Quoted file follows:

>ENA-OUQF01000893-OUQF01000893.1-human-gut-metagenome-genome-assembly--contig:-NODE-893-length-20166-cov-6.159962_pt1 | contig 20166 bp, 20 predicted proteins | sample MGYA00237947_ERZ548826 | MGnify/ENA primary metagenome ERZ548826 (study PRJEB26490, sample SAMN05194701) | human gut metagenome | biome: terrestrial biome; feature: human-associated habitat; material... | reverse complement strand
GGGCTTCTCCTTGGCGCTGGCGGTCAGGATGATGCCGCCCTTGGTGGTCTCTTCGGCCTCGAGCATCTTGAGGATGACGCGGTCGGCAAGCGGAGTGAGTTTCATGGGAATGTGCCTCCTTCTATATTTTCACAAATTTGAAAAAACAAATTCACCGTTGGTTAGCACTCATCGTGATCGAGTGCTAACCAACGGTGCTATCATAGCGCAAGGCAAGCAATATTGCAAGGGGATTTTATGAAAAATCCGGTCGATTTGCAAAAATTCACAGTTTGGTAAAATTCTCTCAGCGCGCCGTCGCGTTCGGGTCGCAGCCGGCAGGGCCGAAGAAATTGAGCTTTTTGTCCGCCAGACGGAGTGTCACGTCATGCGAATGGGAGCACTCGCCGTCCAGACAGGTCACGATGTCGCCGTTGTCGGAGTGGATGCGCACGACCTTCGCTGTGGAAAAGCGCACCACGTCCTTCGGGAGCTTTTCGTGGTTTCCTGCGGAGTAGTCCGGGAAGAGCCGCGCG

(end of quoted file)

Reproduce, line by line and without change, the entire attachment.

>ENA-OUQF01000893-OUQF01000893.1-human-gut-metagenome-genome-assembly--contig:-NODE-893-length-20166-cov-6.159962_pt1 | contig 20166 bp, 20 predicted proteins | sample MGYA00237947_ERZ548826 | MGnify/ENA primary metagenome ERZ548826 (study PRJEB26490, sample SAMN05194701) | human gut metagenome | biome: terrestrial biome; feature: human-associated habitat; material... | reverse complement strand
GGGCTTCTCCTTGGCGCTGGCGGTCAGGATGATGCCGCCCTTGGTGGTCTCTTCGGCCTCGAGCATCTTGAGGATGACGCGGTCGGCAAGCGGAGTGAGTTTCATGGGAATGTGCCTCCTTCTATATTTTCACAAATTTGAAAAAACAAATTCACCGTTGGTTAGCACTCATCGTGATCGAGTGCTAACCAACGGTGCTATCATAGCGCAAGGCAAGCAATATTGCAAGGGGATTTTATGAAAAATCCGGTCGATTTGCAAAAATTCACAGTTTGGTAAAATTCTCTCAGCGCGCCGTCGCGTTCGGGTCGCAGCCGGCAGGGCCGAAGAAATTGAGCTTTTTGTCCGCCAGACGGAGTGTCACGTCATGCGAATGGGAGCACTCGCCGTCCAGACAGGTCACGATGTCGCCGTTGTCGGAGTGGATGCGCACGACCTTCGCTGTGGAAAAGCGCACCACGTCCTTCGGGAGCTTTTCGTGGTTTCCTGCGGAGTAGTCCGGGAAGAGCCGCGCG